Long shot of two pedestrians walking on the left shoulder of a two-lane highway

The researchers began by examining current research and practice in the field of transportation equity. They found that societal-level structural inequities make it harder for underserved residents to access regular, reliable transportation. 

“Some of these structural inequities, such as racialized spatial segregation in metropolitan areas and auto-dependent development patterns, are built into the very fabric of our communities,” Fan says. “The user-pay principle that governs the current transportation finance system is viewed as another inequity, since it does not take into account users’ ability to pay.”

The researchers then explored 24 programs from across the United States that aim to improve transportation equity. The resulting report provides a baseline of knowledge about how well various remedies work.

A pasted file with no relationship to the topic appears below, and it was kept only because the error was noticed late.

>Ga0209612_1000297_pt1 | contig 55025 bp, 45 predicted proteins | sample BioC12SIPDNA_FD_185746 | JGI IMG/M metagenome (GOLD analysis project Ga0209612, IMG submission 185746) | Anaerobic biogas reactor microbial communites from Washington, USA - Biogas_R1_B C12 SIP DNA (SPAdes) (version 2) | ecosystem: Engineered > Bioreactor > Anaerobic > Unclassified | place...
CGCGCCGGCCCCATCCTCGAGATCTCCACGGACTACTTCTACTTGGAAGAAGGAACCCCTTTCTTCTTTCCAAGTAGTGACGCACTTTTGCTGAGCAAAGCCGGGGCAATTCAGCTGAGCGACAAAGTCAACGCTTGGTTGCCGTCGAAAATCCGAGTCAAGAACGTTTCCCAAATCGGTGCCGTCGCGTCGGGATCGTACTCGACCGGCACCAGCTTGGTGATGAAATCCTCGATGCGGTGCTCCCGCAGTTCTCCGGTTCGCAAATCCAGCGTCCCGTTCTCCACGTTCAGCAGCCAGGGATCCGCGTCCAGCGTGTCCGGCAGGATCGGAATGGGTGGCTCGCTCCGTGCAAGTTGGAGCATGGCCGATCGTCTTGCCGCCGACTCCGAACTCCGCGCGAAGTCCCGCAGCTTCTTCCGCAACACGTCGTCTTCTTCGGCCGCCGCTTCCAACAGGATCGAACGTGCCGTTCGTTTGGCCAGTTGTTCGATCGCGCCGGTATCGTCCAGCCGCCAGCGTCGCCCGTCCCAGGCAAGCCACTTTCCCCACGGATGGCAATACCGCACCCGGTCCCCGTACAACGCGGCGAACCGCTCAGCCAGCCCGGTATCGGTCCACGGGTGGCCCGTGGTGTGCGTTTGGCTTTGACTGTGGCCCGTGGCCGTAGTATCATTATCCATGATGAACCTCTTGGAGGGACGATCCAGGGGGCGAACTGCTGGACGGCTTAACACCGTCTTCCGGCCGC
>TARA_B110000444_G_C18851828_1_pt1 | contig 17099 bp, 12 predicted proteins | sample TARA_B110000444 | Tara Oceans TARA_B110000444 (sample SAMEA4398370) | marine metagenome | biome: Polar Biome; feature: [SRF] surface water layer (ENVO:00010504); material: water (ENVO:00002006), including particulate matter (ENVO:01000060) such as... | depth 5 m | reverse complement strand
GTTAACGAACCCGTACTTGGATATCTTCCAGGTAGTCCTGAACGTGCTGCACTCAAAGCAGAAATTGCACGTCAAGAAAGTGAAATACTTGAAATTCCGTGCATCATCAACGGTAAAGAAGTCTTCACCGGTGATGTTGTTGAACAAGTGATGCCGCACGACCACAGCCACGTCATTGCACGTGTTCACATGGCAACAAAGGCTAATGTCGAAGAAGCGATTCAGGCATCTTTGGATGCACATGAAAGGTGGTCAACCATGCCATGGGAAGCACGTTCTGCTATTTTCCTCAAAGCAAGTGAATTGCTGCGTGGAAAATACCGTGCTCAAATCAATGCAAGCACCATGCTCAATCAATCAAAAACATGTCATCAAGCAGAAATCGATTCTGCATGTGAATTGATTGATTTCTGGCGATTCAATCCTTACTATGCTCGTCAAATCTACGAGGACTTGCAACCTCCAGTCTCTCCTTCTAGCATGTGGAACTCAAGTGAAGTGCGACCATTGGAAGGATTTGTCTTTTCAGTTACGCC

Stakeholder engagement was an integral component of the study, says Gina Baas, CTS associate director and principal investigator. “We received key guidance from MnDOT, other public-sector agencies, and external community partners with expertise in addressing disparities and inequities,” Baas says. “We also engaged community members at a community event in Minneapolis to seek direct input from them about the day-to-day transportation challenges they face.”

Based on their findings, the researchers developed recommendations for MnDOT and other transportation partners to consider in advancing transportation equity. The recommendations address both societal inequities and the inequities of the transportation system itself.

Six themes for addressing transportation equity

  • Engagement processes. Design engagement processes that facilitate community leadership and the inclusive participation of traditionally underserved and underrepresented communities, where community members drive conversations around their transportation needs and strategies for implementing solutions.